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The former Mount Carmel anesthesiologist faces 14 counts of murder after prosecutors say he ordered excessive doses of painkillers that hastened the deaths of patients.

William Husel found not guilty in one of Ohio's largest murder cases

William Husel
Doral Chenoweth
Former Mount Carmel Health doctor William Husel hugs his wife, Mariah Baird, after he was found not guilty on 14 counts of murder in connection with fentanyl overdose deaths of former patients on Wednesday, April 20, 2022 in Columbus, Ohio. Husel was accused of ordering excessive painkillers for 14 patients in the Mount Carmel Health System. He was indicted in cases that involved at least 500 micrograms of the powerful painkiller fentanyl.

Updated April 20, 2022 at 4:11 p.m.

A jury has found Ohio doctor William Husel, who was accused of overprescribing fentanyl to his critically ill patients, not guilty of 14 counts of murder.

Husel was charged with the murder of 14 patients at Columbus’ Mount Carmel West Hospital by prescribing them too much of the opioid fentanyl. The defense argued Husel was providing comfort care to dying patients.

 William Husel embraces defense attorney Diane Menashe after he was found not guilty on all 14 counts of murder in a Franklin Couty courtroom on April 20, 2022.
William Husel embraces defense attorney Diane Menashe after he was found not guilty of 14 counts of murder in a Franklin County courtroom on April 20, 2022.

Husel was originally charged with 25 counts of murder, but 11 of those charges were dropped by a Franklin County judge in January. Husel pleaded not guilty to the charges.

Following the verdict, Franklin County Prosecutor Gary Tyack’s office released a statement that reads in part, "The State of Ohio v. William Husel was carefully tried and prepared by both the Prosecution and the Defense. We accept the jury verdict."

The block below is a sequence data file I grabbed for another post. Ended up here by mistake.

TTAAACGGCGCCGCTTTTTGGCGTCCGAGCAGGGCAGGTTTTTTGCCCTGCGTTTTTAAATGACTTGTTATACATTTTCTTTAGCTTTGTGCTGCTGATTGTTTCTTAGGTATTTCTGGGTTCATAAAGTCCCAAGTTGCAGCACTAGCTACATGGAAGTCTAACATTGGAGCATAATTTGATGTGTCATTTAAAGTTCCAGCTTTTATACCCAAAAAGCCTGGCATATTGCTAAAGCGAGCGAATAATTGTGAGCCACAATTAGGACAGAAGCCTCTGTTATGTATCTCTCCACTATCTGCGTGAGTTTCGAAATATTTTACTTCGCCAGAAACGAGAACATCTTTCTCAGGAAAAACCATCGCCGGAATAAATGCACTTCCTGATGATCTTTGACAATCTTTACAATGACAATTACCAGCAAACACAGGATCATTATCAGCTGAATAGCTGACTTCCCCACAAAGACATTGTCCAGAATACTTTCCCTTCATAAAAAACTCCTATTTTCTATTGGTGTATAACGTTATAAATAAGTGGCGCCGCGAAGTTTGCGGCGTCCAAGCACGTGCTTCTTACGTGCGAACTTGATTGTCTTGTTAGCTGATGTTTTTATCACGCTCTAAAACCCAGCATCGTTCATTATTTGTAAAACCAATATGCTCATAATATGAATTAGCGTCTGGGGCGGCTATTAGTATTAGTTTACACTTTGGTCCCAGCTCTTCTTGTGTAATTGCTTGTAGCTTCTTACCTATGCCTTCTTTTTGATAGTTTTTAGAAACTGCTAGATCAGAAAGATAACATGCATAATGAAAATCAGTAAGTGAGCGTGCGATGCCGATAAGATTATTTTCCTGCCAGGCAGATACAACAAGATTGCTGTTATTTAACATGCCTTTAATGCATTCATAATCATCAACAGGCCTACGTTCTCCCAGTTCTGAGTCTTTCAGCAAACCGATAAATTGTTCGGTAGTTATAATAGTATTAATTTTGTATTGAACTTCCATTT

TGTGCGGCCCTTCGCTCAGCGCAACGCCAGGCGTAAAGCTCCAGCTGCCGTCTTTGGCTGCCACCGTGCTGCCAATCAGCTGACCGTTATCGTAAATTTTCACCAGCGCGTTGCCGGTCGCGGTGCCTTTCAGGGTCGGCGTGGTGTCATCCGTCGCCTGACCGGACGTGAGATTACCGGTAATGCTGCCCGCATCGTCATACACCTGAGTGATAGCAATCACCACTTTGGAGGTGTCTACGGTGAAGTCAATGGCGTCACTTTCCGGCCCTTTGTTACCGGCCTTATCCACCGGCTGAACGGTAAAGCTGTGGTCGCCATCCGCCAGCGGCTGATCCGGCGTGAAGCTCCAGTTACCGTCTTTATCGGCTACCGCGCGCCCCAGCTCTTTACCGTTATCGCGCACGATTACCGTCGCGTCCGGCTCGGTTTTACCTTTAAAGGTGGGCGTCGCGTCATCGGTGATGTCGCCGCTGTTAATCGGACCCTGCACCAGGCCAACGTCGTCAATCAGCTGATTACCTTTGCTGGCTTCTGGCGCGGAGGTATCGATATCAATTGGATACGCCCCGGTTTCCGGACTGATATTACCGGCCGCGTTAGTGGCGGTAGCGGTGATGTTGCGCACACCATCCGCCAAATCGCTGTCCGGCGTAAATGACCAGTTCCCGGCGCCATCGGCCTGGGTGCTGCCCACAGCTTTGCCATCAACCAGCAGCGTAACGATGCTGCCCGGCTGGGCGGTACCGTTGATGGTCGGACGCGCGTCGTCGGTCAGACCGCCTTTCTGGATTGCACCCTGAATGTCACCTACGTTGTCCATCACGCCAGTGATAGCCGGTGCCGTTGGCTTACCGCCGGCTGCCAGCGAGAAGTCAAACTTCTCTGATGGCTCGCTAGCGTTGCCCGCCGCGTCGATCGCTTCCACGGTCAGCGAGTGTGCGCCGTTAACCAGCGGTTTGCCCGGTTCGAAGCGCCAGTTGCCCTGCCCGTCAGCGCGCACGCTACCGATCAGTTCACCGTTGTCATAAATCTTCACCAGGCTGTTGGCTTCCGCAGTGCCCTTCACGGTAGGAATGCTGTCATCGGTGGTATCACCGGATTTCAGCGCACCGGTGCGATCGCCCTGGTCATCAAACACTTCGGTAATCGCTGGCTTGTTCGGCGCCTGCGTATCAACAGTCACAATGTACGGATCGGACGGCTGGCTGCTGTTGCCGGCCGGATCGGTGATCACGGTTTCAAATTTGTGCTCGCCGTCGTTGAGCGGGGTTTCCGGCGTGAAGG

Defense attorney Jose Baez tweeted 'Justice!!!! Not guilty on all counts!" shortly after the verdict was announced Wednesday morning.

Defense attorney Diane Menashe said Husel's not guilty verdict is an important moment for patient care across the country, and for the doctors and nurses that work in the ICU every day.

"We were fearful that this case and a verdict of guilty could impact how they practice medicine and how that could have negatively impacted comfort care for all of our loved ones," said Menashe on Wednesday. Menashe emphasized that Husel's intent was to provide comfort care.

When asked whether Husel intended to practice medicine again, Menashe said that decision was for another day.

"I told him to be with all of his family tonight. He has an amazing, supportive, huge family. Just have some joy. I don't think he's allowed himself any joy for three years," said Menashe. "Every day during these deliberations, he's had to say goodbye to his daughters. Because of course, we had to advise him that if it was a guilty verdict, he'd likely be taken into custody. The fact that he's had to do that all of these days, and tonight, he can go home. And tomorrow, he wakes up and there is no goodbye. It's an incredible thing."

During a post-trial press conference with defense attorney Jose Baez, Husel declined to speak. Baez said Husel wants to spend time with his family.